This is not the correct approach. I will try to explain, as there is more than one factor here.

First, your near zero GH and KH will result in an acidic pH. This is natural and to be expected. If you only select soft water fish species you will have no problems, and you can let the pH lower as it likes. It will stabilize and the fish--provided they are soft water species--will be fine. I have had this situation for over two decades now. But I would never acquire fish that need moderately hard or harder water, as they cannot possibly survive in very soft water nor a pH below 7. But the GH is the more important for fish, so work with what you have.

Second, the tap water pH of 8...this is likely due to some substance the water authority is adding to raise pH. This is common in soft and very soft water regions. I have this here; our source water is 7 ppm GH, 0 KH, and a pH below 6. They add soda ash to raise the pH to 7 which lessens/avoids corrosion of water pipes and appliances. However, this is temporary. In an aquarium the pH will rapidly lower. I change 60-75% of the water in each tank once a week, and the pH rises maybe two or three decimal places but within a couple of hours is back to where it remains. This is not a problem for fish. Any attempt to change the pH with this situation (GH and KH) is risky and best avoided. If you have fish requiring harder water, the GH must be increased and the pH will follow suit because the KH will also raise with the GH. I've done this a couple times.

Nope. Don't agree here at all. I can add Seachem Equilibrium and it has an effect on the GH but minimal on KH. I still needed Sodium Bicarbonate to raise KH a decent amount. When I tried a planted tank, I had to use it because my water has no GH. Sodium Bicarbonate will raise KH but not really GH. I keep mainly goldfish. They truly aren't pressed about GH. It is low KH that causes pH swings that affect them. So long as I keep my water buffered, my goldfish do great. My pH stays very high so long as I keep KH high. Always a purple color.

Where does your theory of GH being more important for fish come from? That goes directly against what I learned. I learned that KH is much more important than GH. The GH in my tanks stays extremely low because I just don't have an affordable way of increasing it and I don't keep plants.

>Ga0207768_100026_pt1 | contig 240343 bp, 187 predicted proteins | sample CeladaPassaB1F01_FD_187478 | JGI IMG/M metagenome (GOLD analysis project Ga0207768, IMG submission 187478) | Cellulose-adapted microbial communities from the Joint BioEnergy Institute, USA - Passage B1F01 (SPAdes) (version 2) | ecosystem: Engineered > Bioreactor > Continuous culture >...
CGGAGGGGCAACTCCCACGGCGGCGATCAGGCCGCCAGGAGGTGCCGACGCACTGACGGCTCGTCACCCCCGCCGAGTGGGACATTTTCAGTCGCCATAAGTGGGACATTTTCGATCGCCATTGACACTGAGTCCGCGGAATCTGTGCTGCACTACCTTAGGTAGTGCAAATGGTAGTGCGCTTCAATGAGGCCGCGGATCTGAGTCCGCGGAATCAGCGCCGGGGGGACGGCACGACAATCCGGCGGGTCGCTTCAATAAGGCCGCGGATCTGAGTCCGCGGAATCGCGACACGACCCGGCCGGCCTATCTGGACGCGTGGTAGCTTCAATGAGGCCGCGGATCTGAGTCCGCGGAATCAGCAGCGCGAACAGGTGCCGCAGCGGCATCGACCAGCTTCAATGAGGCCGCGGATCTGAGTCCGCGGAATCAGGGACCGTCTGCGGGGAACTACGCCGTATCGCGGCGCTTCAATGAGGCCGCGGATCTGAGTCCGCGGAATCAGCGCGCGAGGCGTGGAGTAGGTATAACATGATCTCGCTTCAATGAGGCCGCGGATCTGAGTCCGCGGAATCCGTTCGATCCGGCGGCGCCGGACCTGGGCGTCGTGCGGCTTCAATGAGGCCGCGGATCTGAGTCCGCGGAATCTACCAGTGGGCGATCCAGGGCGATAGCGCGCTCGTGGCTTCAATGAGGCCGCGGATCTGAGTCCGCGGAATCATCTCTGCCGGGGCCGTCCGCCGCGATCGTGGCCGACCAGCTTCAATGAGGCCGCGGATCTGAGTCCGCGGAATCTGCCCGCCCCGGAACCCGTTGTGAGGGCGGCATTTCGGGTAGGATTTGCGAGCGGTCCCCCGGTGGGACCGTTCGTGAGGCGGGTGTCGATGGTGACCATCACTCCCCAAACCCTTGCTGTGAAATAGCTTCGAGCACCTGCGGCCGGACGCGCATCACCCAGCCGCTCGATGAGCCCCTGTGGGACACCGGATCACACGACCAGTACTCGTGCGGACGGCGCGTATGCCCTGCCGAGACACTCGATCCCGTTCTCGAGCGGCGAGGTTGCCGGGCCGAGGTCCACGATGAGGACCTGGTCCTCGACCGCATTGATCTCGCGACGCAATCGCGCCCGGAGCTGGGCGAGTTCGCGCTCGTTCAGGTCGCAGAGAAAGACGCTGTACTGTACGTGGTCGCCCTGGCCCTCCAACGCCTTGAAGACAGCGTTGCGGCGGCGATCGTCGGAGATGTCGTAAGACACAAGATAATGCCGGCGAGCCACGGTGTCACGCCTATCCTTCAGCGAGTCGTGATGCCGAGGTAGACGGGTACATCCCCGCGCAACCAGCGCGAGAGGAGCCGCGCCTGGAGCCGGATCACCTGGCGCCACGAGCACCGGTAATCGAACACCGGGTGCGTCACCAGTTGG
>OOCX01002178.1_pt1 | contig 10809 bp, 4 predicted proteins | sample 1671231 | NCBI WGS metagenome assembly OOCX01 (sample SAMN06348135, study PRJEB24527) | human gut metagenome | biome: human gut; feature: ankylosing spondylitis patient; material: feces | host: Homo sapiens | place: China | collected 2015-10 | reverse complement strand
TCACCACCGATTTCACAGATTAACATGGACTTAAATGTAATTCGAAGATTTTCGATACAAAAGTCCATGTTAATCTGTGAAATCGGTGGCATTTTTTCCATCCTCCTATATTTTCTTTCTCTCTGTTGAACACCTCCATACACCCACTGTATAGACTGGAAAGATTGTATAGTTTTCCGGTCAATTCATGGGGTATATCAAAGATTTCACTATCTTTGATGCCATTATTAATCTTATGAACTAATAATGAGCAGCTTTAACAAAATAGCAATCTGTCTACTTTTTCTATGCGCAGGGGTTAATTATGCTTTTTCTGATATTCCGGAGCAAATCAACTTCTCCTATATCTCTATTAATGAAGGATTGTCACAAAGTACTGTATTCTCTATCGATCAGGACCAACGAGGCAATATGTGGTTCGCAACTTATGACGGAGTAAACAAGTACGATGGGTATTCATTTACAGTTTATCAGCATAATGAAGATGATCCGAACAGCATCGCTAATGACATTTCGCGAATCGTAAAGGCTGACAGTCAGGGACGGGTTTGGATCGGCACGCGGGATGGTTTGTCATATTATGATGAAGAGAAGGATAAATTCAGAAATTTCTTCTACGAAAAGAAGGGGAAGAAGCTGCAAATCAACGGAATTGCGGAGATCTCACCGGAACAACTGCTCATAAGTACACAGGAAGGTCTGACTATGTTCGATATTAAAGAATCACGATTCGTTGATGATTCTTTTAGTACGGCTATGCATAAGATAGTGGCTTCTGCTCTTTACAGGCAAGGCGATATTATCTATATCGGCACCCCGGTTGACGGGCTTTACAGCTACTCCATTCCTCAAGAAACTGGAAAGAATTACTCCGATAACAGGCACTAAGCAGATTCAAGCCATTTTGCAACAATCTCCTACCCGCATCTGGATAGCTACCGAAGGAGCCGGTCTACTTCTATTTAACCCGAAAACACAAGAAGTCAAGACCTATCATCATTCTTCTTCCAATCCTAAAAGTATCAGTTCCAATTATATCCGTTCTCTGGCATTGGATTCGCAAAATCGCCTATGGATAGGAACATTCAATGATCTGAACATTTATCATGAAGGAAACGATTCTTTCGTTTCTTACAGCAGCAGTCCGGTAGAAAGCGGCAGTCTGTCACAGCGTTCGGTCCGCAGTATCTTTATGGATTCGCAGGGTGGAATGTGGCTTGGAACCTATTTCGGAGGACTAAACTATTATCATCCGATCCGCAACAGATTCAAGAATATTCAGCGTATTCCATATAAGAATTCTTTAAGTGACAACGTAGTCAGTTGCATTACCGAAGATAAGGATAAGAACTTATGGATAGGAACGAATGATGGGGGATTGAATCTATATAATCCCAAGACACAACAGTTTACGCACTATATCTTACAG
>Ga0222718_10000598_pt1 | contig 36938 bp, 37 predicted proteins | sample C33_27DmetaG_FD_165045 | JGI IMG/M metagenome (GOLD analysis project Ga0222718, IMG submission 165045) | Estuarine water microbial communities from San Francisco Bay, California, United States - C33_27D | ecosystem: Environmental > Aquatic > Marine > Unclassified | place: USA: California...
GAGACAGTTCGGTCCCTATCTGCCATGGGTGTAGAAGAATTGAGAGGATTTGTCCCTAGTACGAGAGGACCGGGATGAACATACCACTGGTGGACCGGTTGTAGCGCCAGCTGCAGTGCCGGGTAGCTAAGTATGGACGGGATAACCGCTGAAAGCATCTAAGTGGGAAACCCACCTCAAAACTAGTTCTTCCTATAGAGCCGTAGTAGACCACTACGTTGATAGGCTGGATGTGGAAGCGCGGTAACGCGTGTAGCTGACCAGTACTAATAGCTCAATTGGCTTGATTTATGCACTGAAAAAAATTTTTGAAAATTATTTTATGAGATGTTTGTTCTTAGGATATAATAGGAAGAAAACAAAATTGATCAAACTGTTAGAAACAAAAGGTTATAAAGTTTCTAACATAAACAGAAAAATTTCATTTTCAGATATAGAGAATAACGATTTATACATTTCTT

I tried Calcium Carbonate for a while a few years ago... But after making the error of mixing it and Sodium Bicarbonate together and it causing a horrible chemical reaction, I stopped using it.
 
KH impacts fish indirectly by stabilising pH.

GH is important as fish have evolved in water with a certain level of calcium and magnesium - that is, with a certain GH. Hard water fish excrete most of the calcium and magnesium they take in with the water, and in soft water they continue to excrete it. There is not enough calcium and magnesium in soft water to replace the excreted minerals so their bodies suffer calcium depletion. Soft water fish hang on to the calcium and magnesium in the water because there is not much in soft water. Put them in hard water and their bodies retain too much and they develop calcium deposits in their organs.
Both hard water fish and soft water fish do not live their expected lifespan if kept in the 'wrong' water.


I have just looked on Seachem's website for Equilibrium. The ingredients mention calcium and magnesium but not carbonate/bicarbonate. In other words, it will increase GH but not KH. This is why they say you also need a KH buffer with Equilibrium.
 
Nope. Don't agree here at all. I can add Seachem Equilibrium and it has an effect on the GH but minimal on KH. I still needed Sodium Bicarbonate to raise KH a decent amount. When I tried a planted tank, I had to use it because my water has no GH. Sodium Bicarbonate will raise KH but not really GH. I keep mainly goldfish. They truly aren't pressed about GH. It is low KH that causes pH swings that affect them. So long as I keep my water buffered, my goldfish do great. My pH stays very high so long as I keep KH high. Always a purple color.

Where does your theory of GH being more important for fish come from? That goes directly against what I learned. I learned that KH is much more important than GH. The GH in my tanks stays extremely low because I just don't have an affordable way of increasing it and I don't keep plants.

I tried Calcium Carbonate for a while a few years ago... But after making the error of mixing it and Sodium Bicarbonate together and it causing a horrible chemical reaction, I stopped using it.

There are a couple different things to sort out here, so I'll do my best.

First is the Equilbrium. This is a plant additive; Seachem will tell you if you ask that it should not be used to raise GH for fish specifically, as fish requiring a higher GH also need a higher pH and KH. I used Equilibrium for I think four years, to raise the GH from zero to 4 or 5 dGH, solely to supply sufficient calcium and magnesium for the plants. The pH remained below or around 5 which was fine as I only had/have soft water fish. However, again this is plant-oriented, not fish.